The additional vocals of talented vocalists Keith Fluitt, Jerri Bocchino, and Lauren Rathbun give that extra depth to the track, enriching it with harmonic interludes and intriguing climaxes. How did the recording process of their contribution go? Did they choose what to add, or you wrote those parts as well?
By now, I have established a very special connection with my backup vocalists Keith, Bo, and Lauren. We usually have initial ideas before they arrive to the studio to record, but the magic actually happens during these sessions when we try and consider different grounds. A great practice to observe what and where a creative mind will take you. All three; Jerri Bocchino, Keith Fluitt, and Lauren Rathbun. They are all professional, renowned artists in their own rights, so it’s always a learning process for me in the studio. Once I feel all ideas are covered and recorded, then I get to put my hands on every little clip treating every bit of sound from those sessions as a timeless treasure. I, Keith, Bo, and Lauren are also rosters on our label, Young Pals Music. Our collaboration summons up our label efforts to become a community in Itself where artists support artists, and the main focus becomes the quality of music to be made.
Your song is the expression of yourself but also very “listener-oriented.” How important is it for you to connect with your audience and deliver a powerful message that can inspire and motivate them?
Connecting with your audience is the main goal of why we write songs. The idea of something you feel strong enough to put it into notes or words that someone else can hear and relate is an unbelievably satisfying feeling. That’s why we put great attention to being real and authentic so that someone else can recognize and relate to it. It’s personal but at the same time very intimate to showcase parts of your soul to be openly described in your art. Otherwise, you won’t come across as sincere and relate to me.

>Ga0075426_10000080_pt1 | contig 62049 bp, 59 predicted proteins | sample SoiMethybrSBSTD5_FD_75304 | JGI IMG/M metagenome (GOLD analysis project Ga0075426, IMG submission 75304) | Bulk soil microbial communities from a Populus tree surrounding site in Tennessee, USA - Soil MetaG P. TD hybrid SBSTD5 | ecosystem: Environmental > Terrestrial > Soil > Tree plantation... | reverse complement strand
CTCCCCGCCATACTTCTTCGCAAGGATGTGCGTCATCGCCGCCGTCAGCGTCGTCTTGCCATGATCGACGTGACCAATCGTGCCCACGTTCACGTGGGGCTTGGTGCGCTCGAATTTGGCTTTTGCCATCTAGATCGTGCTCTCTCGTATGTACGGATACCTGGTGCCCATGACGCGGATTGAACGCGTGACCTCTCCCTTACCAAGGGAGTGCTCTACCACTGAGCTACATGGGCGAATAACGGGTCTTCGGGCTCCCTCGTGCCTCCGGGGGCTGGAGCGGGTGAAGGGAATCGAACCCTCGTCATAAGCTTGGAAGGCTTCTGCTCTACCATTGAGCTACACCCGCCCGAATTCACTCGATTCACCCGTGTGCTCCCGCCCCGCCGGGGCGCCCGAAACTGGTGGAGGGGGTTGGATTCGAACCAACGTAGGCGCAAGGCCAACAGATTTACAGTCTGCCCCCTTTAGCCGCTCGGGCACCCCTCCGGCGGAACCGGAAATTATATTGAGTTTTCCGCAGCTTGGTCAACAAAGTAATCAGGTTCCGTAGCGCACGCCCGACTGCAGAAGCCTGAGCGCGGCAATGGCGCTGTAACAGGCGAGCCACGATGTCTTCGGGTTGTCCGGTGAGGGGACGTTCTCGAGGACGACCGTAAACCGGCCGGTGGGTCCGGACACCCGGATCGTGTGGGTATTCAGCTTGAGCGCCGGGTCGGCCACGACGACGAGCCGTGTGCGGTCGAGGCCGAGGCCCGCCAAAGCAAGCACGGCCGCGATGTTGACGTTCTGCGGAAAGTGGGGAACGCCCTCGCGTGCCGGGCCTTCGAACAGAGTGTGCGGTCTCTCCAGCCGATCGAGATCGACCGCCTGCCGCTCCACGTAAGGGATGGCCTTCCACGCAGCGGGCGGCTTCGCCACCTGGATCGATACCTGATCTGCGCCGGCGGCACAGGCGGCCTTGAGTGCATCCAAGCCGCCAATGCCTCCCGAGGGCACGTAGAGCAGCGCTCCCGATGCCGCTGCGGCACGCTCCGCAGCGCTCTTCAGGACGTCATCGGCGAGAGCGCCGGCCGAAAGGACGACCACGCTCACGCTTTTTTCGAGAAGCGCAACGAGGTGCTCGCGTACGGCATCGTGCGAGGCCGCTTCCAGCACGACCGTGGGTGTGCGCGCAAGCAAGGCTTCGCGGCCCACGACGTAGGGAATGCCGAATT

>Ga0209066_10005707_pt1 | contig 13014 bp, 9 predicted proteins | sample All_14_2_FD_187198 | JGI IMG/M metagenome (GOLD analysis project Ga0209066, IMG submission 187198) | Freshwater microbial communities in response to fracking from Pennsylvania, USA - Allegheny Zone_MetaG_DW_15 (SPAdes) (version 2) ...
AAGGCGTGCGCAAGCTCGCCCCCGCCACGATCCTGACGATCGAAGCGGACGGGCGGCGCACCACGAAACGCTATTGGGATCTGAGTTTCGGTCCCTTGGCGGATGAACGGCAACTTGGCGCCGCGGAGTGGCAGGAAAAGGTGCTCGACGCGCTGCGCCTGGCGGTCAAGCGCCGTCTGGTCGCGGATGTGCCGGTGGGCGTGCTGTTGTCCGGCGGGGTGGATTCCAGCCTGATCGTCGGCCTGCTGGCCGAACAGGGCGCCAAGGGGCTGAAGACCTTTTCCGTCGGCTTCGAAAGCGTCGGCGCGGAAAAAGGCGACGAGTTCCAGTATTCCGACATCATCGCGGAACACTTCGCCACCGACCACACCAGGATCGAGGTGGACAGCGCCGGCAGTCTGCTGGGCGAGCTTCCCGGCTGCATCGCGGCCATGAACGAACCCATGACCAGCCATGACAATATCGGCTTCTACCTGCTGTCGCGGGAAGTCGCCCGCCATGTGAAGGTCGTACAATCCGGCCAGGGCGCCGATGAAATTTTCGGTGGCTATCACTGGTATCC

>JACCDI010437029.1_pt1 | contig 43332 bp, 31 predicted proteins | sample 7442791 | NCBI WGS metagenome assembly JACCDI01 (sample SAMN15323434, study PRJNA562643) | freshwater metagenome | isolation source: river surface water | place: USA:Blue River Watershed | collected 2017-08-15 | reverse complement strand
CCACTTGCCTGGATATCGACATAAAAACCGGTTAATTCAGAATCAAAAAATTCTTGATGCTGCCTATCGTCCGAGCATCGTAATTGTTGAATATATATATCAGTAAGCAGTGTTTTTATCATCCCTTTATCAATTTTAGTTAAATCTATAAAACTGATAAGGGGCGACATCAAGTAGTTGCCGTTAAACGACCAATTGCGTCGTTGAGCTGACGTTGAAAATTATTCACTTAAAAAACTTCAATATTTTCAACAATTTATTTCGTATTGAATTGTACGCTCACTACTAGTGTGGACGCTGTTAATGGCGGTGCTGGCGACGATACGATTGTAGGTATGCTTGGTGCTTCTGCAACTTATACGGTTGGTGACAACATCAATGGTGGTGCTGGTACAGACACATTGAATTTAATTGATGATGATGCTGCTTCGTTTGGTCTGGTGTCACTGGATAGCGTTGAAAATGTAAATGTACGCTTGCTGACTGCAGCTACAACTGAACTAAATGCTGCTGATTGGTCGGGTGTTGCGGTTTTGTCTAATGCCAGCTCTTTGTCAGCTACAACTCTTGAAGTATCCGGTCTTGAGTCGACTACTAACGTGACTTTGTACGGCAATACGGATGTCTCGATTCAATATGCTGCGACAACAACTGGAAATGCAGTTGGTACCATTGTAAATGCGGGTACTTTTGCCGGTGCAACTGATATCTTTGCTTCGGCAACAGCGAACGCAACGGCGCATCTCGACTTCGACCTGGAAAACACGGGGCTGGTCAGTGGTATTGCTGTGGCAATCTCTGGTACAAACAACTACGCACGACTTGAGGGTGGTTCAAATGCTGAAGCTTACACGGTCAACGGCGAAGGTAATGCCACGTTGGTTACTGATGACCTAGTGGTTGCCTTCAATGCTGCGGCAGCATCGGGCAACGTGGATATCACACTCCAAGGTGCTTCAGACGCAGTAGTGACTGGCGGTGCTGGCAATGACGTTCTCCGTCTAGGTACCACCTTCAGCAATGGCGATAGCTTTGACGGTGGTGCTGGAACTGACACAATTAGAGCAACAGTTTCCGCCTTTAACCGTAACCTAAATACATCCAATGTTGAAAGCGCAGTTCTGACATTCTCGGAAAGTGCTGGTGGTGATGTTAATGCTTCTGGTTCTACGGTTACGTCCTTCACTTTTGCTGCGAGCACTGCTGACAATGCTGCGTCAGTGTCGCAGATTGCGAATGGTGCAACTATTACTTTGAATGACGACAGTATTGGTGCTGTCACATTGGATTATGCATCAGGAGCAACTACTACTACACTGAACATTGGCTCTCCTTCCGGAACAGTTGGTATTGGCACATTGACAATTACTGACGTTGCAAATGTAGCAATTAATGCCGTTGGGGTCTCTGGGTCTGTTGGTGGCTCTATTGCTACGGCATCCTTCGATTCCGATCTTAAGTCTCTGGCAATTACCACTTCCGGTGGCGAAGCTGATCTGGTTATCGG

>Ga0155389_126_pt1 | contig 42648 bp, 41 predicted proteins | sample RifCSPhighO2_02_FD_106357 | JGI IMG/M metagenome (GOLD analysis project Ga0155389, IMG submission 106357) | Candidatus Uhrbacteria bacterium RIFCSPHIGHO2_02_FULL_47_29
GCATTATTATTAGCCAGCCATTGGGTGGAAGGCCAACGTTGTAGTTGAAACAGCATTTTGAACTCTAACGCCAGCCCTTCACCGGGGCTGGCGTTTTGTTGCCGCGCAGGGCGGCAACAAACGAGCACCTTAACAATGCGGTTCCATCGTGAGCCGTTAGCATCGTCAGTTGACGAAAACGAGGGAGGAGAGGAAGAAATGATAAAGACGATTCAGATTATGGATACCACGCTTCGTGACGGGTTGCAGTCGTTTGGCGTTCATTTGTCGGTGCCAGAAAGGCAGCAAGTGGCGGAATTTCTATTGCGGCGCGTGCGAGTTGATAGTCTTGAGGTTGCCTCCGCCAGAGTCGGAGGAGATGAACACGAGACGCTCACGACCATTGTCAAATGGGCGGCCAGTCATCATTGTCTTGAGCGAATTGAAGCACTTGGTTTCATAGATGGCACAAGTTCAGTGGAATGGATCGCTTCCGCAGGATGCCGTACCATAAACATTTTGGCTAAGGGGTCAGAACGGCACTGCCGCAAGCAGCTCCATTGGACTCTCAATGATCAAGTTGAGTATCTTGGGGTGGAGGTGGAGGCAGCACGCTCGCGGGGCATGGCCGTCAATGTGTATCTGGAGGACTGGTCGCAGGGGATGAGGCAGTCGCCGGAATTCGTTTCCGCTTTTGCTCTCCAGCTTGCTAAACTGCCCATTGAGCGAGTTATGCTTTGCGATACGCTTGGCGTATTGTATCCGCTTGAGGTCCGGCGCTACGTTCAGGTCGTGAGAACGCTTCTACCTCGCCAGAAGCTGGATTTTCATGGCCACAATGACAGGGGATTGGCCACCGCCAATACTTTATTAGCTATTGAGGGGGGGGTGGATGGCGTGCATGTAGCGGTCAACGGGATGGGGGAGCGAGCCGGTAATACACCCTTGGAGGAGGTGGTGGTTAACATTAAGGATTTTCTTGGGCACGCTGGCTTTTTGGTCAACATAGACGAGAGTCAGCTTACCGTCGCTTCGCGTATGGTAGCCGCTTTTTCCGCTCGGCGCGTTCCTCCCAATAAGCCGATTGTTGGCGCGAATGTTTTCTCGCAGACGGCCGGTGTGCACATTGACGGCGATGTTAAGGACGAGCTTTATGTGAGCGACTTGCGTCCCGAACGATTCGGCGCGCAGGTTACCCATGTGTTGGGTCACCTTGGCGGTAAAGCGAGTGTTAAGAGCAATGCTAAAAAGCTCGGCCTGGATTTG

Your album “Pop” is also the result of the excellent collaboration with talented Bernadette O’Reilly as co-writer/co-producer. How did you decide to join forces to create such a fluid and inspiring release?
Bernadette and I have established a great ongoing collaboration over the years. Our initial connection was in a car ride when we started commenting on the music coming out of the car stereo. Our common music tastes led us to write a song together, and we’ve been writing ever since.
Time changes every year faster, and so the music. How do you think genres like pop music will evolve now that editing/production software and plugins are easily accessible to almost everyone?
I don’t think I can anticipate what pop music is gonna sound like In a decade or two, but one thing for sure is that we have to be open-minded for changes; otherwise, we become a dinosaur. Regarding the plugins and software accessible to everyone, one thing I learned from a mentor is that no matter what fancy equipment you use or how well updated you are with the latest plugins and software, you yourself is the machine and everything electronic and digital around you are just a tool for you to express yourself with. I try to keep up with the upcoming music by working with younger musicians sometimes who intern for me. I ask them to gather too five songs from around the work, say from Sydney, Stockholm, New York, Berlin, and London. We listen to them together to pick up new cool ideas to use. That is how I try to keep up with new music.
The last couple of years have been tough on the music industry. Clubs and Theaters have been replaced by Instagram and YouTube live-stream. What do you think about this change? Do you think it is a temporary trend, or is it the new normal? Are you scheduling any gig or live stream anytime soon?
It will not replace live music, but it will play dominant parts, especially globally celebrated acts. Because locally people will still wanna hear live music. For me, it’s almost a need for talented people to sing.
You have always been involved in music production. When and how did you decide to create Young Pal Music?